# Relationship between a power set of subsets and a power set of proper subsets

Let ℙ(𝑆) be the collection of all subsets of 𝑆, and ℚ(𝑆) the collection of all proper subsets of 𝑆.

Which of the following hold for every set 𝑆?

ℙ(𝑆) ⊆ ℚ(𝑆)
ℙ(𝑆) ⊇ ℚ(𝑆)
ℙ(𝑆) ⊃ ℚ(𝑆)
ℙ(𝑆) = ℚ(𝑆)

What's exactly wrong with this thought process?

If 𝑆 = {1,2,3}, then

ℙ(𝑆) = {∅,{1},{2},{3},{1,2},{1,3},{2,3},{1,2,3}}

ℚ(𝑆) = {∅,{1},{2},{3},{1,2},{1,3},{2,3}}

ℙ(𝑆) ⊆ ℚ(𝑆) false. ℙ(𝑆) is not a subset of ℚ(𝑆)

ℙ(𝑆) ⊇ ℚ(𝑆) false. ℙ(𝑆) is not a superset of ℚ(𝑆)

ℙ(𝑆) ⊃ ℚ(𝑆) true. ℙ(𝑆) is a proper superset of ℚ(𝑆), and ℚ(𝑆) is not equal to ℙ(𝑆)

ℙ(𝑆) = ℚ(𝑆) false. ℙ(𝑆) and ℚ(𝑆) sets are not subsets of each other.

• P(S) is a powerset of Q(S). Proper superset is, in particular, a superset – Wojowu Sep 14 at 20:21
• How can $\mathbb{P}(S)$ be a proper superset of $\mathbb{Q}(S)$ but not be a superset? – Mark Kamsma Sep 14 at 20:21
• @Wojowu You mean "superset", not "powerset". – Mark Kamsma Sep 14 at 20:22
• @MarkKamsma Are you saying that both statements are correct? ℙ(𝑆) ⊇ ℚ(𝑆) and ℙ(𝑆) ⊃ ℚ(𝑆)? – Gabriel H. Sep 14 at 20:31
• @MarkKamsma Right, thanks – Wojowu Sep 14 at 20:36

The notation $$A\subseteq B$$ is usually defined as $$A\subset B$$ or $$A=B$$. If one of the two things $$A\subset B$$ or $$A=B$$ is true, then $$A\subseteq B$$ must be true as well. Therefore it is impossible that $$\Bbb P(S)\supseteq \Bbb Q(S)$$ is false when $$\Bbb P(S)\supset \Bbb Q(S)$$ is true.
Apart from that, your reasoning has another error: you don't need an example set (in your case you use $$S=\{1,2,3\}$$) to show whether the assertions are true or false. In fact, you shouldn't use an example in a proof, since you then just prove a single special case, instead of a general principle. Of course examples are useful to gain intuition, and I highly encourage to first work out a few examples before you start proving something. But for the proof itself, you have to keep things general.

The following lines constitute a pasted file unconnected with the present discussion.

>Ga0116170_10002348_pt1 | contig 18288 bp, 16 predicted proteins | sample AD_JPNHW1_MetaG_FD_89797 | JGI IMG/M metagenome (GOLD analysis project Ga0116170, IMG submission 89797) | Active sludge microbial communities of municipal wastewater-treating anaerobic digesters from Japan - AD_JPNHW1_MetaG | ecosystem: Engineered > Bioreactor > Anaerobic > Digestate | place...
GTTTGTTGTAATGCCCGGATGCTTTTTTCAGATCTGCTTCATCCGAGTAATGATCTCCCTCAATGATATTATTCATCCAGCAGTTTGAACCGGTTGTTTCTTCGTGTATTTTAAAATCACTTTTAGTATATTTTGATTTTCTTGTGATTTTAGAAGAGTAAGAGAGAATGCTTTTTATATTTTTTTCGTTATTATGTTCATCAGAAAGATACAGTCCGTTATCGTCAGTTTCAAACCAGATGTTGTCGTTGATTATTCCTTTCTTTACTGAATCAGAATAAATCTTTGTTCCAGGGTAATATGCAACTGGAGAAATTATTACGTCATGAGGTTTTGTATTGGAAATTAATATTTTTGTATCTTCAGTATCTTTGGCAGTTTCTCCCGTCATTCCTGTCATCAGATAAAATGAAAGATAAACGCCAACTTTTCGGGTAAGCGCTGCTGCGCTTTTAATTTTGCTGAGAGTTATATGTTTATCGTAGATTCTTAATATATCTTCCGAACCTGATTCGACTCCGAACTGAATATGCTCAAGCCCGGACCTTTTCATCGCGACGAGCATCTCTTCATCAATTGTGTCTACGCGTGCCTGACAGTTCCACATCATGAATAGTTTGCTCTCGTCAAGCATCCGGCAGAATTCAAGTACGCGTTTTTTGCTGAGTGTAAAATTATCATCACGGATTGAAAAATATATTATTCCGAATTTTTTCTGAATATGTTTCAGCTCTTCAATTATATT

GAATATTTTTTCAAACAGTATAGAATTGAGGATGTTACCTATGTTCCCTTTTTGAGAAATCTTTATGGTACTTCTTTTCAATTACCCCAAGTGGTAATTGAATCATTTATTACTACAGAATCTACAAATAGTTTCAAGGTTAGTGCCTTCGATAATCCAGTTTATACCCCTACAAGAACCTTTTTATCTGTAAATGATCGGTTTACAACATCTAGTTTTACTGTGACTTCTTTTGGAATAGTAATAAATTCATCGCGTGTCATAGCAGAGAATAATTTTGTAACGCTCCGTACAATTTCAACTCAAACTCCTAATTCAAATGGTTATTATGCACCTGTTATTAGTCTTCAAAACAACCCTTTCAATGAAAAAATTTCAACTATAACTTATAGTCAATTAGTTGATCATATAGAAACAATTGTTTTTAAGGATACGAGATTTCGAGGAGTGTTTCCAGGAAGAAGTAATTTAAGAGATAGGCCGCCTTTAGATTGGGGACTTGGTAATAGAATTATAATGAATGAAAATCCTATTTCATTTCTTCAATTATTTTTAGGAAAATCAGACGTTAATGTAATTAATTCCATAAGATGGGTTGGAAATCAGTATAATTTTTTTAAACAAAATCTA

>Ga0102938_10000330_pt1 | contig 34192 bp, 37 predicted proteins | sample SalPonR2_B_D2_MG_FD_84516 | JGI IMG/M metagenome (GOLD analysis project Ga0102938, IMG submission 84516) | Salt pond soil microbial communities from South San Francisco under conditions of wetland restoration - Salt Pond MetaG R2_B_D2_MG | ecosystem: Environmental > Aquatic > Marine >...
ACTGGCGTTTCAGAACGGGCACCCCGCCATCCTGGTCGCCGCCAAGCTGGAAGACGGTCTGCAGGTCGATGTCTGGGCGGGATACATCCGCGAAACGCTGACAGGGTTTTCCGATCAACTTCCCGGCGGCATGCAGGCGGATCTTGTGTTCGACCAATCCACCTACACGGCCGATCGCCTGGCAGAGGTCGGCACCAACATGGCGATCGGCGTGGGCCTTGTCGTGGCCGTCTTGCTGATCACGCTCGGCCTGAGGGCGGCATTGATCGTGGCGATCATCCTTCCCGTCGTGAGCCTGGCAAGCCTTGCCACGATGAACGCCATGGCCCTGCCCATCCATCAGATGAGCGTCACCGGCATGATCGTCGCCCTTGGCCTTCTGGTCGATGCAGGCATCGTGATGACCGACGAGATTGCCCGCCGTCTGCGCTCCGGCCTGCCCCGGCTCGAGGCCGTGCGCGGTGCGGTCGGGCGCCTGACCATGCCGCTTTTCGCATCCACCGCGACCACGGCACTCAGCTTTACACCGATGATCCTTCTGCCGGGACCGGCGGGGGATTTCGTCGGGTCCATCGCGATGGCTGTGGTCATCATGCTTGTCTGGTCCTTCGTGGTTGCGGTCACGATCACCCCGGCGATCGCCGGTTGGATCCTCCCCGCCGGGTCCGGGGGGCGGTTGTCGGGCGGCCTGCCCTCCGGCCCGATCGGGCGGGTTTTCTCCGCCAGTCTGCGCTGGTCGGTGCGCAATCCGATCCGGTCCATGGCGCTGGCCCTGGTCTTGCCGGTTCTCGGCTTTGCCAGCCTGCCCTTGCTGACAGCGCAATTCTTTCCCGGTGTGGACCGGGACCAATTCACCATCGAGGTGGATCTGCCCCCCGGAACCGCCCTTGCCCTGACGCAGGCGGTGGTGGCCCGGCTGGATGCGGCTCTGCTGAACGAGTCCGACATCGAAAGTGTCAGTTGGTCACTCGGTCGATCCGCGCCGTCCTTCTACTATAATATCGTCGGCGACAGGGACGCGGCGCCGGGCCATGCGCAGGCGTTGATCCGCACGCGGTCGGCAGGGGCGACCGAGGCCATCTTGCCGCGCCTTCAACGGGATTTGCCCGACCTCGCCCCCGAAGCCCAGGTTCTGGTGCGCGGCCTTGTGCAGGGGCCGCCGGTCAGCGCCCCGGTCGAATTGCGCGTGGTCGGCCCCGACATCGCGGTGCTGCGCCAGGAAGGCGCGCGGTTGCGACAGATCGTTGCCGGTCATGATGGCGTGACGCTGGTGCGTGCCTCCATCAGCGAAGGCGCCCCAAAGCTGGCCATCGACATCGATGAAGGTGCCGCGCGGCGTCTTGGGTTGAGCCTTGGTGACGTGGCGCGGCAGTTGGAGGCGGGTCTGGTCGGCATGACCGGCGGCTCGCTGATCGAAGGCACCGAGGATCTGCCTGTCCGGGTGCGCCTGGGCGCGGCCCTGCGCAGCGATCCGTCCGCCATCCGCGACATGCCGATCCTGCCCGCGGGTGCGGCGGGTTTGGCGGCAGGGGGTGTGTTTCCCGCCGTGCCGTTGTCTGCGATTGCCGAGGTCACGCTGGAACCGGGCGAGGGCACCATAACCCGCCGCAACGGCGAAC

To show the assertions in a general case, we note that for any set $$S$$, the set $$S$$ itself is a subset of $$S$$ that is not proper. This follows from the definition of what a proper subset is. Furthermore, we know that any proper subset is also a subset (once again by definition of proper subset).
• $$\Bbb P(S)\not\subseteq \Bbb Q(S)$$, since the set $$S$$ is an element of $$\Bbb P(S)$$ that is not a subset of $$\Bbb Q(S)$$.
• $$\Bbb P(S)\supseteq\Bbb Q(S)$$, since any proper subset is also a subset.
• $$\Bbb P(S)\supset\Bbb Q(S)$$, since the set $$S$$ is an element of $$\Bbb P(S)$$ that is not an element of $$\Bbb Q(S)$$, therefore $$\Bbb P(S)\neq \Bbb Q(S)$$. By the previous point $$\Bbb P(S)\supseteq \Bbb Q(S)$$, and remember that $$\supseteq$$ is defined as "$$\Bbb P(S)\supset \Bbb Q(S)$$ or $$\Bbb P(S)= \Bbb Q(S)$$". Since the latter is false, the former must be true.
• $$\Bbb P(S)\neq \Bbb Q(S)$$, as we saw because $$S$$ is an element in $$\Bbb P(S)$$ and not in $$\Bbb Q(S)$$.